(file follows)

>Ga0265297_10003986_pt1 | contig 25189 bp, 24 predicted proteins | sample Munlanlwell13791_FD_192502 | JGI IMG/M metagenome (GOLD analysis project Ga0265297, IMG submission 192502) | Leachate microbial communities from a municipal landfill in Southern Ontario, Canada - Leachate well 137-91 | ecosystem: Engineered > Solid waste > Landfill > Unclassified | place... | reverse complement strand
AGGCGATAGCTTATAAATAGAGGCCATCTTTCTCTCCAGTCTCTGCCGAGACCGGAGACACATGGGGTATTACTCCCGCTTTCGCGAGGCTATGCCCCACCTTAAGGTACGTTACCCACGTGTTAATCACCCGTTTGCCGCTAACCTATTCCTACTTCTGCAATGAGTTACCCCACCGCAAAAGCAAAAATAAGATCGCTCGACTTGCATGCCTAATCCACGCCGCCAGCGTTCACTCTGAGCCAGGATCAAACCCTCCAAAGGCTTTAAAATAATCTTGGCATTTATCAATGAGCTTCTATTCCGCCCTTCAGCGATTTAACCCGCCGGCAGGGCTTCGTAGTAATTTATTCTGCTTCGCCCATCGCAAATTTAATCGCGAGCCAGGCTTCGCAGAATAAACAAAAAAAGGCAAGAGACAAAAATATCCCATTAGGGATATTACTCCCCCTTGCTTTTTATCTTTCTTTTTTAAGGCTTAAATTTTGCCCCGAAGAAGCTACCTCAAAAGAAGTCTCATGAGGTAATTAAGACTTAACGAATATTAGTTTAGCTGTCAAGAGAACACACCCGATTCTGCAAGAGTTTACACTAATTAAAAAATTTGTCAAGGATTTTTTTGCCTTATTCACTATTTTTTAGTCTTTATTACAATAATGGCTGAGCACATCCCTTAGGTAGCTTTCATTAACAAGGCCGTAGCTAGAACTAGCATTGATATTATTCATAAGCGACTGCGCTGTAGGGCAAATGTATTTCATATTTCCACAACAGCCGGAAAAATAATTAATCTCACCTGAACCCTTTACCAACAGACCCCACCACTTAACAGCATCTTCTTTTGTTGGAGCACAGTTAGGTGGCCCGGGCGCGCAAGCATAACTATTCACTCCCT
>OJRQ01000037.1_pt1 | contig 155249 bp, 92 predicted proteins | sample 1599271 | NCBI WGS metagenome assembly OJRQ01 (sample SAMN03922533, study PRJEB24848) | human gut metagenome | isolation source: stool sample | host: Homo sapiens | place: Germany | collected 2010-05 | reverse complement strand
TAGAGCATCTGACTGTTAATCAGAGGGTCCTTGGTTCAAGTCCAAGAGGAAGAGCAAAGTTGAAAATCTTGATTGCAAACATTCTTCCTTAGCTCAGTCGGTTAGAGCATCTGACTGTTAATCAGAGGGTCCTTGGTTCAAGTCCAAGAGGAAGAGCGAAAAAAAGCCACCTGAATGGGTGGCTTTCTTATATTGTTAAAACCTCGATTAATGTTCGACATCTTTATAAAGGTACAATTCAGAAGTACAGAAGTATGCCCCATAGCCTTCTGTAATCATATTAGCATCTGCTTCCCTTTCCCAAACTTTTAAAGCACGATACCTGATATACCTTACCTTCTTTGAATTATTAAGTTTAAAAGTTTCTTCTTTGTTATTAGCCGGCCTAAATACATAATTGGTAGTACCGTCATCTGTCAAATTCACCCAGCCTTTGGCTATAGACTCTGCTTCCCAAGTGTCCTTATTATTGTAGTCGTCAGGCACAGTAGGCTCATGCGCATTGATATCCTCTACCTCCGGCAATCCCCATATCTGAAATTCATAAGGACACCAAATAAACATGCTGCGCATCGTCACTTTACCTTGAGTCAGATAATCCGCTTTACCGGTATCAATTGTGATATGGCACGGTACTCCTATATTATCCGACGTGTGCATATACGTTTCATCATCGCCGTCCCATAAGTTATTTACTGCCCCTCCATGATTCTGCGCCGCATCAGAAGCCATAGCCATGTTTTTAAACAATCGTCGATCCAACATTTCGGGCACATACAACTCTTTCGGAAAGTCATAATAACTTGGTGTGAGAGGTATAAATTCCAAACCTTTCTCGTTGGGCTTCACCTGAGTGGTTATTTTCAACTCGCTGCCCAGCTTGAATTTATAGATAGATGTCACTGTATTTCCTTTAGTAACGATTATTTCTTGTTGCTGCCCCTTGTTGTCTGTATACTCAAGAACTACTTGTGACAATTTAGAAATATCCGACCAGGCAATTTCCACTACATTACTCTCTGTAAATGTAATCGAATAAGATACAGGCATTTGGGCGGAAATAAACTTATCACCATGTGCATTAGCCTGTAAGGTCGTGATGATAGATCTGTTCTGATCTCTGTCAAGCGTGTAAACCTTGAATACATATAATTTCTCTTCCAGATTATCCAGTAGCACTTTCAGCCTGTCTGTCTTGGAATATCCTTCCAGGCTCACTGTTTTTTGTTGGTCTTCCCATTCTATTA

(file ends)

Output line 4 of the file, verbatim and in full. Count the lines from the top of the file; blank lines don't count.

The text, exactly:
TAGAGCATCTGACTGTTAATCAGAGGGTCCTTGGTTCAAGTCCAAGAGGAAGAGCAAAGTTGAAAATCTTGATTGCAAACATTCTTCCTTAGCTCAGTCGGTTAGAGCATCTGACTGTTAATCAGAGGGTCCTTGGTTCAAGTCCAAGAGGAAGAGCGAAAAAAAGCCACCTGAATGGGTGGCTTTCTTATATTGTTAAAACCTCGATTAATGTTCGACATCTTTATAAAGGTACAATTCAGAAGTACAGAAGTATGCCCCATAGCCTTCTGTAATCATATTAGCATCTGCTTCCCTTTCCCAAACTTTTAAAGCACGATACCTGATATACCTTACCTTCTTTGAATTATTAAGTTTAAAAGTTTCTTCTTTGTTATTAGCCGGCCTAAATACATAATTGGTAGTACCGTCATCTGTCAAATTCACCCAGCCTTTGGCTATAGACTCTGCTTCCCAAGTGTCCTTATTATTGTAGTCGTCAGGCACAGTAGGCTCATGCGCATTGATATCCTCTACCTCCGGCAATCCCCATATCTGAAATTCATAAGGACACCAAATAAACATGCTGCGCATCGTCACTTTACCTTGAGTCAGATAATCCGCTTTACCGGTATCAATTGTGATATGGCACGGTACTCCTATATTATCCGACGTGTGCATATACGTTTCATCATCGCCGTCCCATAAGTTATTTACTGCCCCTCCATGATTCTGCGCCGCATCAGAAGCCATAGCCATGTTTTTAAACAATCGTCGATCCAACATTTCGGGCACATACAACTCTTTCGGAAAGTCATAATAACTTGGTGTGAGAGGTATAAATTCCAAACCTTTCTCGTTGGGCTTCACCTGAGTGGTTATTTTCAACTCGCTGCCCAGCTTGAATTTATAGATAGATGTCACTGTATTTCCTTTAGTAACGATTATTTCTTGTTGCTGCCCCTTGTTGTCTGTATACTCAAGAACTACTTGTGACAATTTAGAAATATCCGACCAGGCAATTTCCACTACATTACTCTCTGTAAATGTAATCGAATAAGATACAGGCATTTGGGCGGAAATAAACTTATCACCATGTGCATTAGCCTGTAAGGTCGTGATGATAGATCTGTTCTGATCTCTGTCAAGCGTGTAAACCTTGAATACATATAATTTCTCTTCCAGATTATCCAGTAGCACTTTCAGCCTGTCTGTCTTGGAATATCCTTCCAGGCTCACTGTTTTTTGTTGGTCTTCCCATTCTATTA